Just had a pft and was told that I have small airway disease showing obstructions in my small airways. What does that mean? I.E. Asthma or COPD or something else? Born at 27.5 weeks and on vent as baby.
The most typical reason for "small airway" disease in someone young is asthma or viral infection. Prematures can also have chronic lung disease and it is possible for those changes to be permanent.
If you have asthma (and probably even if you have chronic lung disease from being premature) you can improve your lung function with appropriate therapy.
Pulmonary anti-inflammatory therapies are key. ...Read more
I have small airway disease, not asthma, which means I have problems getting air out of my lungs. Is this restrictive or obstructive? The doctor didn't put me on any treatment.
Need more info: It sounds like you may have a combination of some of both, but would need your entire medical record and to examine you before commenting. If dissatisfied with the explanation they gave you, consider a second opinion. Good luck. ...Read more
Age 33. Diagnosed with asthma / small airway disease. Prescribed advair diskus (salmeterol and fluticasone) 250/50 and proair hfa. Took a peak flow meter test and blew 350 l/min. Is that bad? Recommendations on how to improve?
Don't look: The peak flow rate is based on your height and sex and thus can't tell whether yours is bad or not. The more important point is how much has it changed from your pfr when you not have breathing problem. As suggested by dr pizzo, you should consult an allergist to help manage your problem. There is a chance that the atenolol may adversely impact your asthma. Fev-1 is superior to pfr. ...Read more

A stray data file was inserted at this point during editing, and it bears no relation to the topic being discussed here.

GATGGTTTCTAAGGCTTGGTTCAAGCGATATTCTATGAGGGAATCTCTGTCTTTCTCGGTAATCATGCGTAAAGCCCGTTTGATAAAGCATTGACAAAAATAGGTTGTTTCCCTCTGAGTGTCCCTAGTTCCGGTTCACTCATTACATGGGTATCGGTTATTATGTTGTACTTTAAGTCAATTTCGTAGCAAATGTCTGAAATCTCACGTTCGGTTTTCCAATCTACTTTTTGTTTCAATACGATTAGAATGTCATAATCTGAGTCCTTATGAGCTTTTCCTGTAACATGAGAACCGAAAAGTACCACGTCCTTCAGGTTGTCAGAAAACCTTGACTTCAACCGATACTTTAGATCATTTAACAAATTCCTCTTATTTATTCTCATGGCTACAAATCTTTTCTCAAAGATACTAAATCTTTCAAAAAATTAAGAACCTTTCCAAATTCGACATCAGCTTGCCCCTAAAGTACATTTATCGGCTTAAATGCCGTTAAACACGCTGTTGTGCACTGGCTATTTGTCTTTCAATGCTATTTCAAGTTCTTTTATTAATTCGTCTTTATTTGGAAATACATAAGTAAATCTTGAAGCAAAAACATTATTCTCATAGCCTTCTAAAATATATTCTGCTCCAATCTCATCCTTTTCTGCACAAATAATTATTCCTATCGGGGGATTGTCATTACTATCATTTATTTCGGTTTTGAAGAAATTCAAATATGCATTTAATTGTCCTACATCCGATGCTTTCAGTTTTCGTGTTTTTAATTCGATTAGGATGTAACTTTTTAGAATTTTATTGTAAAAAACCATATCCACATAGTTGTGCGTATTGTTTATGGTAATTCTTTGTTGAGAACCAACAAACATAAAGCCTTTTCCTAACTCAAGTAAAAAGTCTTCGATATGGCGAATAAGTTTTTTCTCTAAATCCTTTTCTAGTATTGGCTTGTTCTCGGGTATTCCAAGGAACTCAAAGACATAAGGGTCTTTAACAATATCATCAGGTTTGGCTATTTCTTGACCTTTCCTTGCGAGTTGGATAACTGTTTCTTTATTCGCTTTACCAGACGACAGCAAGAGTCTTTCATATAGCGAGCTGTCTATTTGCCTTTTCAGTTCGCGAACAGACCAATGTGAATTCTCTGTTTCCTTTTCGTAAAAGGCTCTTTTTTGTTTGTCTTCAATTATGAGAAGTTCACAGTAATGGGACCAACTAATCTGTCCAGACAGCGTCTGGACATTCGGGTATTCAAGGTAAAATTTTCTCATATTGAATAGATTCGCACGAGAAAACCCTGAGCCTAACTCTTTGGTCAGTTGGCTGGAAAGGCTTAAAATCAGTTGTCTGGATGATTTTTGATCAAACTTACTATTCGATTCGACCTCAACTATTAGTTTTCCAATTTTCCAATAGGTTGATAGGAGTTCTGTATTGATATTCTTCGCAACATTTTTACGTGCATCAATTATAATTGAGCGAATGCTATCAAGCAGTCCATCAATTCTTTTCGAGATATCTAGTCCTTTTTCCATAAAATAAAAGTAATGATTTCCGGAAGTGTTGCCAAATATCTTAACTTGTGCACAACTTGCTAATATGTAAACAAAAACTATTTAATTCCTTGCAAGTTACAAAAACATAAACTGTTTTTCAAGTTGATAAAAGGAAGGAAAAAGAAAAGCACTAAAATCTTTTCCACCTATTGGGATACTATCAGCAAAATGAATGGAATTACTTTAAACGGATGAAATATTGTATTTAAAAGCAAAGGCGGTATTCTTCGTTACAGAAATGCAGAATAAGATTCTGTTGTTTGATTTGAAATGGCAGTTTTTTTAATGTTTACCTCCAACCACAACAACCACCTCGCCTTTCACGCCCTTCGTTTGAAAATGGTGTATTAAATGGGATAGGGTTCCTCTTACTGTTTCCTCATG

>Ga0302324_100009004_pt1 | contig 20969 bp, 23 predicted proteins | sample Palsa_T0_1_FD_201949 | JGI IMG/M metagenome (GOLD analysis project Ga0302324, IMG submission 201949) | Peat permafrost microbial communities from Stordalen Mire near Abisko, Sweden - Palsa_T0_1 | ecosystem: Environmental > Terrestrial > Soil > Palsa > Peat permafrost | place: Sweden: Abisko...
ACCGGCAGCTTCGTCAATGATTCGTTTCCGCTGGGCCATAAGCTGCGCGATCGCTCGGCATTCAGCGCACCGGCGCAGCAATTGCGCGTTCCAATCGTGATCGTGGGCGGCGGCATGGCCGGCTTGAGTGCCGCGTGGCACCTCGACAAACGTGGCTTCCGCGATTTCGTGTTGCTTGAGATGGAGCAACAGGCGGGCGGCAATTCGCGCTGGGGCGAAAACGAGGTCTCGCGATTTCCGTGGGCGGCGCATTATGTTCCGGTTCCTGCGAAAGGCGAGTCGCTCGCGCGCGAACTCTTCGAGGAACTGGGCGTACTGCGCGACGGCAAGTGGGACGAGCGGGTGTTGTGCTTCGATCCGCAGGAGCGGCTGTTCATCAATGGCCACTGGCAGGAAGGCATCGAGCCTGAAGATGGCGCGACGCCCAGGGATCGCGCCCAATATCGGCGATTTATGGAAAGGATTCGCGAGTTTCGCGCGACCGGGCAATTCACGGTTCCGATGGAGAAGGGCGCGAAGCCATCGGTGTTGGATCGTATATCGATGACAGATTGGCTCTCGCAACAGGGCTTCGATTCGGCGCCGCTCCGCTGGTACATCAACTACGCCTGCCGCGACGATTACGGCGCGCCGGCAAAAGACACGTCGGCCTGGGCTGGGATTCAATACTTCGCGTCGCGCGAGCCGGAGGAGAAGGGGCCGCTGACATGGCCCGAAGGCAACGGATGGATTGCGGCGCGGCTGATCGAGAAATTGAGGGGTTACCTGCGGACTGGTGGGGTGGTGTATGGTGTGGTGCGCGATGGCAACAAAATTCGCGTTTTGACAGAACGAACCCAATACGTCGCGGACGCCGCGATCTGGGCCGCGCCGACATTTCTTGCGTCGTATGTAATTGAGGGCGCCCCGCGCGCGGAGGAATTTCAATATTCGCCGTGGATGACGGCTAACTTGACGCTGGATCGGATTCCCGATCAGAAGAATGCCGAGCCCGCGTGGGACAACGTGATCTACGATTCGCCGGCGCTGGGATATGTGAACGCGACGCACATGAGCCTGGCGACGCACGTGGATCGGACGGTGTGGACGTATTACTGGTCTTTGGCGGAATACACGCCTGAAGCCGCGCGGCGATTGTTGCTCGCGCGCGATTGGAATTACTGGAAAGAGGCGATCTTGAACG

What could cause chest muscle soreness after exercise and shortness of breath regularly with a diagnosis of small airway disease (never smoked)?
COPD: You have a form of chronic obstructive pulmonary disease (COPD) which isn't your fault but happens to people from breathing the air we live in and/or second-hand smoke and/or bad luck. See your doctor as there are a variety of inhaler treatments that may very well help you. Be gentle with yourself: you're not 18 anymore. You may need to modify your exercise regimen but exercise is still advised. ...Read more
Diagnosed small airway disease / asthma. On advair diskuz 250/50 and proair hfa. Would it be beneficial to get a finger pulse oximeter and a peak flow meter to track (especially during attacks)?